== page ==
In the following sections we introduce basic operations for time series analysis. We disuses the following topics:

As mentioned in the previous section there exist many different R-packages to work with time series. Please be aware that basic operations on time series are implemented in most of them. Hence, it is very important to be aware of the object class and respectively, the data representation. This representation dictates which functions will be available for loading, processing, analyzing, printing, and plotting the time series data.

Loading the sample data

For the purpose of demonstration we load the monthly (ts.FUB.monthly) and daily (ts.FUB.daily) time series data for the weather station Berlin-Dahlem (FU) into R. We can do that by using the load() function. Check out the previous section on Data sets used to remind yourself how we processed the data.


First, we check to object classes for the two data sets.

## [1] "xts" "zoo"
## [1] "xts" "zoo"

Perfect, both data sets are of class xts and zoo. Note that xts is just an extension of the zoo class. Visit the vignettes for these both packages to refresh your knowledge on these type of data representation. Type vignette('zoo') and vignette('xts') into your console to open the vignettes.

For the sake of this tutorial we transform the monthly data set (ts.FUB.monthly) into a ts object, but keep the object type (xts) for the daily data set. Therefore, we apply the ts() function, which converts a vector into a time series. The ts object class is less flexible compared to the zoo or xts object classes, however, this object class is widely used and thus, it is important to know how to interact with that particular object class.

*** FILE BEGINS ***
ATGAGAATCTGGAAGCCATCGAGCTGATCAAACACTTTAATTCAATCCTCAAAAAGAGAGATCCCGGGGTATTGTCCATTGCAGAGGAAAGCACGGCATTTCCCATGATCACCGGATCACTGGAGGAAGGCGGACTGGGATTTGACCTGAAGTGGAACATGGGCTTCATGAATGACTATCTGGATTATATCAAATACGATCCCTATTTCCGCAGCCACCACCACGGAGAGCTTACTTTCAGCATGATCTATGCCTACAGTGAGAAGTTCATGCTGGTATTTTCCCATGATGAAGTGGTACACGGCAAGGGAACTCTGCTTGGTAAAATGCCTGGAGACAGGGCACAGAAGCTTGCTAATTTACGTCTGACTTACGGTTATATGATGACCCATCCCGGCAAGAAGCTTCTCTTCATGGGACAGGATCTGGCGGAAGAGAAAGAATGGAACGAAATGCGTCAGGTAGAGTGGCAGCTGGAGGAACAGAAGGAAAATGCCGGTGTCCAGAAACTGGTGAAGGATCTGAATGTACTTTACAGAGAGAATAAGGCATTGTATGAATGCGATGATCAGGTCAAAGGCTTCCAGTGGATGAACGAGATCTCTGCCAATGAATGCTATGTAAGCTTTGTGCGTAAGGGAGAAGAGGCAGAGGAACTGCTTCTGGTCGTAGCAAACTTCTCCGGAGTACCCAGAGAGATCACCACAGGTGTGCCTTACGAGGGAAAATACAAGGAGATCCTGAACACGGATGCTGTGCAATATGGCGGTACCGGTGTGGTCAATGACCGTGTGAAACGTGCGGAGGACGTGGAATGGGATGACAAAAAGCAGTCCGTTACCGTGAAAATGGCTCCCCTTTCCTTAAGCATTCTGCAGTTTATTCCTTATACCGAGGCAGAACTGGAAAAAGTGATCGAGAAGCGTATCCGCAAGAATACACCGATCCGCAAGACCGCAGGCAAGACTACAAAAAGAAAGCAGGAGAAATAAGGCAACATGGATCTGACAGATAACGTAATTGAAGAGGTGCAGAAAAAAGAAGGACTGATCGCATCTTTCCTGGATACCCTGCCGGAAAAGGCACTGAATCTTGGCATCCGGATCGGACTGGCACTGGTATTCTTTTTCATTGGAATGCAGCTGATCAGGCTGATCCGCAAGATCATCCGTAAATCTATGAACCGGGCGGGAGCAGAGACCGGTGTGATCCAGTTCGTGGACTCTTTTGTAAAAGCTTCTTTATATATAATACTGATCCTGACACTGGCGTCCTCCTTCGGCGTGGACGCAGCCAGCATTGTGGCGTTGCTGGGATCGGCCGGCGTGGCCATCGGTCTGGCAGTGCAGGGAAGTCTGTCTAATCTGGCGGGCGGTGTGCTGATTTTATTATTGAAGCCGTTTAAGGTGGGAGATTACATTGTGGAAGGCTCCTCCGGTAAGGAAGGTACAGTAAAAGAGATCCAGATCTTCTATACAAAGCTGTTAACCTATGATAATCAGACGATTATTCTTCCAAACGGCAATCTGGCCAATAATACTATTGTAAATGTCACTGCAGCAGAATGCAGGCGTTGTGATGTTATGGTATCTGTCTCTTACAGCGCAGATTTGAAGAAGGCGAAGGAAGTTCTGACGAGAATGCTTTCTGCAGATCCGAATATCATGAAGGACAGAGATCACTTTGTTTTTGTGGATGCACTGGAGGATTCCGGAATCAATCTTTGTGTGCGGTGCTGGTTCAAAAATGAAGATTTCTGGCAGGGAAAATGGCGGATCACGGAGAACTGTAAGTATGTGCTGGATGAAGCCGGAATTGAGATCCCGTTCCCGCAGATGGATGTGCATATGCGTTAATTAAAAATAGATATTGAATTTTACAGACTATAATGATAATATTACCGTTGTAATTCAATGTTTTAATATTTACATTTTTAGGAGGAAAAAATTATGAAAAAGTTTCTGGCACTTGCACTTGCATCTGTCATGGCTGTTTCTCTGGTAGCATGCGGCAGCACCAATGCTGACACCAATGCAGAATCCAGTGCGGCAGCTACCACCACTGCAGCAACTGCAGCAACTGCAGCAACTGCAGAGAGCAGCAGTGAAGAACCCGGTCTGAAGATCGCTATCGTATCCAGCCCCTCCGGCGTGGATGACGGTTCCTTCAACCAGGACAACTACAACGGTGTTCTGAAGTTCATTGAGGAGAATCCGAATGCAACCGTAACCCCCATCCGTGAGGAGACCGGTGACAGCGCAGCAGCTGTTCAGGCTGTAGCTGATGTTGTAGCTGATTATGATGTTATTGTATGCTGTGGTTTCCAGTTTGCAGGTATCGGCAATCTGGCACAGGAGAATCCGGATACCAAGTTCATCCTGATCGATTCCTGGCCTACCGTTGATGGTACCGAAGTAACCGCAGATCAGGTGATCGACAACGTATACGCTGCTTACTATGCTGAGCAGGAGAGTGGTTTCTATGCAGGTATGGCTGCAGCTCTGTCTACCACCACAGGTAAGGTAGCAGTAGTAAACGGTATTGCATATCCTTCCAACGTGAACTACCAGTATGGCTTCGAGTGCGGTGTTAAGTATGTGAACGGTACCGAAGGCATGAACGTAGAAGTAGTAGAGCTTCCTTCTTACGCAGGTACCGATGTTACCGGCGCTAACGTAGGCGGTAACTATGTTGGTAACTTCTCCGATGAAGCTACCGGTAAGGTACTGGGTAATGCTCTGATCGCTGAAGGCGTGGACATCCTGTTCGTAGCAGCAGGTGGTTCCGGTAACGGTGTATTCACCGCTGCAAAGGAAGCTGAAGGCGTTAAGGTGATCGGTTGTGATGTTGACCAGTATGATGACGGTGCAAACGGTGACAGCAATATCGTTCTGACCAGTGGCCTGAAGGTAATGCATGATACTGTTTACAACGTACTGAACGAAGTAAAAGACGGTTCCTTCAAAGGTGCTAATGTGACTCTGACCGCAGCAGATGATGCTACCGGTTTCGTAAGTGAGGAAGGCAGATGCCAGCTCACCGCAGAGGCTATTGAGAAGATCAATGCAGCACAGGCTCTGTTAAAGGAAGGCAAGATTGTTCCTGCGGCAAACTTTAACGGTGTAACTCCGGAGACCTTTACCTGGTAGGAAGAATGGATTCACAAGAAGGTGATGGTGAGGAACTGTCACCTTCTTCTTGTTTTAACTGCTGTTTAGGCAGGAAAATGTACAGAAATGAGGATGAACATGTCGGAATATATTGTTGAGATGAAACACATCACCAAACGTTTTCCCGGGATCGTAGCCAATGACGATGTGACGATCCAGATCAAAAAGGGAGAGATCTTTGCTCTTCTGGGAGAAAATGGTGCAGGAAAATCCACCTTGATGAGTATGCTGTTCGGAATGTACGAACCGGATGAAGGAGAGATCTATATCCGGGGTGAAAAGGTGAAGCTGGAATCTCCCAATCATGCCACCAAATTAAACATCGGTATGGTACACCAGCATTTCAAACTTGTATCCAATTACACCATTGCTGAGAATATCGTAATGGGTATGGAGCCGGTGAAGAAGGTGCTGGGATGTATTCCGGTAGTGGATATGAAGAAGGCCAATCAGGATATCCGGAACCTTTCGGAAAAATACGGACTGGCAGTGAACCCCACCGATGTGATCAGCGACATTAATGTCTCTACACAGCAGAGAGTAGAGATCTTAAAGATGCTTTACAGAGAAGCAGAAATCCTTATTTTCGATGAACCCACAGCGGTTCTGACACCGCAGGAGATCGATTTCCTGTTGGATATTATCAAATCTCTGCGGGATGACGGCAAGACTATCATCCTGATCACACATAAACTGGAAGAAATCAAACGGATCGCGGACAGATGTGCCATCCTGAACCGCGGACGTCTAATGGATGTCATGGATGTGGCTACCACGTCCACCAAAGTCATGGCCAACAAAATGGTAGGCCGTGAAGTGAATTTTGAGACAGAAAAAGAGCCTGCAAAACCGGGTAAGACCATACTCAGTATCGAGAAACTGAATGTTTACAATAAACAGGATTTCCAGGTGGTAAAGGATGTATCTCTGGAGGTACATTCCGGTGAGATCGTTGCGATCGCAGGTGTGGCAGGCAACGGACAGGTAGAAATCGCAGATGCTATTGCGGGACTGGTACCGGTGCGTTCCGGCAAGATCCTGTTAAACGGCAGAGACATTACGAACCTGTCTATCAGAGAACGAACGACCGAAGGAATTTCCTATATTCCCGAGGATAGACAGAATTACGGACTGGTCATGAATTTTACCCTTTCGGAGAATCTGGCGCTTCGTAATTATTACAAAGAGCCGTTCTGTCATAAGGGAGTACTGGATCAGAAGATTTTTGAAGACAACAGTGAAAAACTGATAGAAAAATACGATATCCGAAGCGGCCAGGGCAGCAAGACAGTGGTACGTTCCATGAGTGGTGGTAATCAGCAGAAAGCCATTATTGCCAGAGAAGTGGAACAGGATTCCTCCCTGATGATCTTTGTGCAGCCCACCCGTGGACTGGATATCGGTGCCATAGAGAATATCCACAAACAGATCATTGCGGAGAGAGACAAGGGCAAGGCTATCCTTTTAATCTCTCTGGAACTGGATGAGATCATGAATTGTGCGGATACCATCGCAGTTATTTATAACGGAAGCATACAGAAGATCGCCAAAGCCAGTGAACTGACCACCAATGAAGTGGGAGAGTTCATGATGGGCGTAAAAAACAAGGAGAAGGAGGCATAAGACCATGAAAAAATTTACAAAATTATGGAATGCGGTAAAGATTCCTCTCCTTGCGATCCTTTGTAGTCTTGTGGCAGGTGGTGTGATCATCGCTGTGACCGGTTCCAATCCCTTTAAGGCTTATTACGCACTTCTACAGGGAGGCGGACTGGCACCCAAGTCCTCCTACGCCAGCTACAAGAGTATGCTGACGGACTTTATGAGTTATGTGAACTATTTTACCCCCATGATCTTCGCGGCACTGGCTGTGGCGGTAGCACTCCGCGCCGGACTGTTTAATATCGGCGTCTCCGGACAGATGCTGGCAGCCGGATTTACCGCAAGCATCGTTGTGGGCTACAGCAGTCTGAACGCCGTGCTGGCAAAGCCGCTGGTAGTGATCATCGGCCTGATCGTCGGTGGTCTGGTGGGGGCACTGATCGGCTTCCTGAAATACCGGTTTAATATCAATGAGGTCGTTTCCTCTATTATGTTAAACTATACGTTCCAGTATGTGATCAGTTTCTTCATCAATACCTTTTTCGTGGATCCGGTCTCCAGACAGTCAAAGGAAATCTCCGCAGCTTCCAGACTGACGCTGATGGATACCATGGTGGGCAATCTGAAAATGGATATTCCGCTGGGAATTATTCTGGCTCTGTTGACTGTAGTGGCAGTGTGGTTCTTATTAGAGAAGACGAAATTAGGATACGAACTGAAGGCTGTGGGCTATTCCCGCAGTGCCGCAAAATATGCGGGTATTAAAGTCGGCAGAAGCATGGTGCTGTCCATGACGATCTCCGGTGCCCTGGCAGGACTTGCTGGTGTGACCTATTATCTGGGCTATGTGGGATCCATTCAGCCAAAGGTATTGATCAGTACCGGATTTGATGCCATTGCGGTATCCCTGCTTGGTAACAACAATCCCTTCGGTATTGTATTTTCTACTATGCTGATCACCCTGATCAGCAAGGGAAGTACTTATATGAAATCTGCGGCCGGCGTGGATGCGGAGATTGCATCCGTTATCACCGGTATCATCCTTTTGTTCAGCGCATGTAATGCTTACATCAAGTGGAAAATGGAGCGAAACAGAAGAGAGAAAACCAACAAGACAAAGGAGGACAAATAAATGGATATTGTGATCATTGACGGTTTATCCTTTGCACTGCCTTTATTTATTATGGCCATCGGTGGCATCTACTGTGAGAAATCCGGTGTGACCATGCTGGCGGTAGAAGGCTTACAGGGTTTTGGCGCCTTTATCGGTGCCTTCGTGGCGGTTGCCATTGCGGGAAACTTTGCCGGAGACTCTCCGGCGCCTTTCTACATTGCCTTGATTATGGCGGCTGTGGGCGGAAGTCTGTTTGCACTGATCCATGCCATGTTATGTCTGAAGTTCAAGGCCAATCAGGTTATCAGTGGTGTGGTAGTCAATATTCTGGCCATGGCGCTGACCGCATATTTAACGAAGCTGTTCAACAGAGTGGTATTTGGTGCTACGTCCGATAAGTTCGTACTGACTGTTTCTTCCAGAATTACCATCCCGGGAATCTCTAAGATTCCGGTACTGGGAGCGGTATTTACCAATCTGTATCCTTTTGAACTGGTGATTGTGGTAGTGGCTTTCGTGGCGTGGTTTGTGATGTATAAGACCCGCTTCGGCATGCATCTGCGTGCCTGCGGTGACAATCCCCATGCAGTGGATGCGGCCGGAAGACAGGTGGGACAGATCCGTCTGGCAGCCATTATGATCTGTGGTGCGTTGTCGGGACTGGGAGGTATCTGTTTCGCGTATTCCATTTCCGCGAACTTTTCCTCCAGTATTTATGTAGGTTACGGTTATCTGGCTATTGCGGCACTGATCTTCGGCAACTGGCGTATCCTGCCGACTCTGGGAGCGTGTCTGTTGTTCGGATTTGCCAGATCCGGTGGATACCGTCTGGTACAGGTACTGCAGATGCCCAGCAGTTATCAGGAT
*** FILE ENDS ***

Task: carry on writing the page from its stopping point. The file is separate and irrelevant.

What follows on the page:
The ts function needs as least these arguments:

In order to extract the vector with data (x) from the xts object, in our case the ts.FUB.monthly object, we apply the coredata() function on it.

x <- coredata(ts.FUB.monthly)
##      [,1]
## [1,]  2.8
## [2,]  1.1
## [3,]  5.2
## [4,]  9.0
## [5,] 15.1
## [6,] 19.0

Further, to extract the start argument we apply the index() function on of the ts.FUB.monthly object and combine it with the year() and month() function. The start argument is either a single number or a vector of two integers, which specify a natural time unit.

start <- c(year(index(ts.FUB.monthly)[01]),
## [1] 1719    1

As we are dealing with monthly data we set the argument frequency = 12.

Putting it all together gives

ts.FUB.monthly = ts(x,
                    start = start, 
                    frequency = 12)
##  Time-Series [1:3576, 1] from 1719 to 2017: 2.8 1.1 5.2 9 15.1 19 21.4 18.8 13.9 9 ...
##  - attr(*, "dimnames")=List of 2
##   ..$ : NULL
##   ..$ : chr "Series 1"

The ts.FUB.monthly contains a time series of monthly mean temperatures from January 1719 to December 2016.

Let us plot the ts object with the generic plot() function.


We could as well have used the autoplot() function from the ggplot2 package. Let us now visualize the data set ts.FUB.daily using the autoplot() function. However, first we inspect the data set with the str() function.

## An 'xts' object on 1950-01-01/2016-12-31 containing:
##   Data: num [1:24472, 1:2] -3.2 1 2.8 -0.1 -2.8 2.6 5.7 7 5.8 -2.4 ...
##  - attr(*, "dimnames")=List of 2
##   ..$ : NULL
##   ..$ : chr [1:2] "Temp" "Rain"
##   Indexed by objects of class: [Date] TZ: UTC
##   xts Attributes:  
##  NULL

We see that the ts.FUB.daily time series ranges from 1950-01-01 to 2016-12-31. Further, we realize that the xts object ts.FUB.daily stores two time series: one for temperatures (Temp) and one for rainfall (Rain).